Who Would Benefit Most From A Tie-Up With Nokia? Microsoft

If you could cut anticipation with a knife, you would need the most high-end, sharpest Global in the block to go at Nokia at the moment: no one has confirmed anything concrete and on the record yet, but today brings us one more “trusted source” report that the Finnish handset maker is close to announcing a partnership with Microsoft (NSDQ: MSFT) during its Capital Markets Day presentation tomorrow. Such a tie-up could be a huge boost to Microsoft.

The alliance, says the report from Bloomberg, would be aimed at trying to take marketshare away from Google (NSDQ: GOOG) Android and Apple (NSDQ: AAPL) iOS.

It’s worth noting that Bloomberg is very careful with its wording in this story. There have been discussions between Steve Ballmer and Stephen Elop, but the partnership is not yet “clinched”. Elop has also spoken with Google CEO Eric Schmidt, says the report, but those conversations are “unlikely” to lead to a partnership. That means that one, both, or neither, could come to fruition tomorrow.

The report comes after a day with yet more inferences about what platform Nokia (NYSE: NOK) may choose for its future device development.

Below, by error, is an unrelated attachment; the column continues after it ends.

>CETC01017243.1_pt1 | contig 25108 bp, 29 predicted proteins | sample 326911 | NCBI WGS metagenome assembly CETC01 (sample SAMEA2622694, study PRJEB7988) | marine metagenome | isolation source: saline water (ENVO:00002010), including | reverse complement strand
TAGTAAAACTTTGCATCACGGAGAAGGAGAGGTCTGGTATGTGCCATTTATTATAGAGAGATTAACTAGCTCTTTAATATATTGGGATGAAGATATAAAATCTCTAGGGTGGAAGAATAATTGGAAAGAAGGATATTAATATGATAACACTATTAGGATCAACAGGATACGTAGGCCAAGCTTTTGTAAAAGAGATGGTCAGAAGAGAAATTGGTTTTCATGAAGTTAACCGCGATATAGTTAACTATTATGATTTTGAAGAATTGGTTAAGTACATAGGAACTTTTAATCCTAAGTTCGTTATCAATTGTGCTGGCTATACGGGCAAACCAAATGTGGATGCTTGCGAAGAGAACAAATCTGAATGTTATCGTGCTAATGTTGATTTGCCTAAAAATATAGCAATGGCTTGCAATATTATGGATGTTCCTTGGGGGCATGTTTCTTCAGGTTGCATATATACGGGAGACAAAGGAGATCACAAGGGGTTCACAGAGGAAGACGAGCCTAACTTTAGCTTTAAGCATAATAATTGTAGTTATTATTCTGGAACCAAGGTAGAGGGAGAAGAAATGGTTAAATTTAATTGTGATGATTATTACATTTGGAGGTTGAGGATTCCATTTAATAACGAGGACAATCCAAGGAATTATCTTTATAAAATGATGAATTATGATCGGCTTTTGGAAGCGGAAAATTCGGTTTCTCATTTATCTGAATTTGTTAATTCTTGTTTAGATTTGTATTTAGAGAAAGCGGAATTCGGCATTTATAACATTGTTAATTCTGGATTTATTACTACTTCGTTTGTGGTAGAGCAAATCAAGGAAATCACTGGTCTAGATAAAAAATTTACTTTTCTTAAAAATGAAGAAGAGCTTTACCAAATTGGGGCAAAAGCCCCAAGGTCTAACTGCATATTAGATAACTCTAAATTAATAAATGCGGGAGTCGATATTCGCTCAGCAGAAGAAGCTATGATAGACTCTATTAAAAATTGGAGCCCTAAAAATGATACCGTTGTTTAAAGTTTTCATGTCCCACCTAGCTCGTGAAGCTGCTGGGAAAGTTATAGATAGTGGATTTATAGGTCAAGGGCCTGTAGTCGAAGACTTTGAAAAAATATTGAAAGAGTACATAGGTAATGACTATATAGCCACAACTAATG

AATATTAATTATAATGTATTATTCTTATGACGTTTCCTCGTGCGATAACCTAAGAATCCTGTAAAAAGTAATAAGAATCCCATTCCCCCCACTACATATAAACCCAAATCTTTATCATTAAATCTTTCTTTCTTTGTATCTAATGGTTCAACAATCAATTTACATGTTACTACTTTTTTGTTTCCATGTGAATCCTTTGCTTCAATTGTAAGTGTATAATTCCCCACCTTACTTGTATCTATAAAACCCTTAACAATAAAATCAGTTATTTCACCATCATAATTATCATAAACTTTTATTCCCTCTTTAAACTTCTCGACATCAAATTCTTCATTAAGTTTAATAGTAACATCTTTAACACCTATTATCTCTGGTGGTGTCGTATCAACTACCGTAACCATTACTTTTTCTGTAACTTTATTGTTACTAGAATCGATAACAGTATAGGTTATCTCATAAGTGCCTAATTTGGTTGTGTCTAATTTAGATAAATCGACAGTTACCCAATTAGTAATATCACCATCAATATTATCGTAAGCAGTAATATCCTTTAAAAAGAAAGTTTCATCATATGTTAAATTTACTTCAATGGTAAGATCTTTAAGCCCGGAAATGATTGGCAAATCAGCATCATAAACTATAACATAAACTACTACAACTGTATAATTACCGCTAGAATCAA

There was the “burning platform” memo — allegedly written by Stephen Elop but never confirmed by himself or Nokia — in which he characterized the handset maker as facing a critical point in its strategy.

And there were cryptic Twitter messages, such as the item from Google executive Vic Gundotra, tagged #feb11 (the date of Nokia’s presentation) that said “‘Two turkeys do not make an Eagle'” (sic), a pseudo-adage that then got re-tweeted hundreds times, and, now calls up millions of references in a Google search.

Nokia has lost a lot of marketshare in the last couple of years, particularly in the smartphone segment, which has seen a veritable revolution since Apple and Google’s Android entered the fray.

But Nokia is still on top. According to figures from Gartner, Nokia’s Symbian platform (currently its mainstay for smartphones) has a 37.6 percent share of the market — nearly 15 percent more than its next-closes competitor, Android, but falling more than 10 percent in the last year, while Apple and Google have gained.

And that is where it is clear that a partnership with Microsoft — if it is indeed in the cards — would be a major boost for the Redmond, Washington-based software giant. In Gartner’s rankings, Microsoft’s share of the smartphone market is only at 4.2 percent, the second-biggest decline after Nokia’s. For all its issues, particularly in markets like the U.S., Nokia still has a huge embedded user base, and a massive following. Microsoft could really use some of that dust to rub off on itself to get more momentum for its platform.

For the same reason, an Android alliance seems less clear. The platform is already on the rise; Google doesn’t need Nokia, and does Nokia really need the headache of trying to compete on an even less differentiated basis against the likes of Samsung and HTC?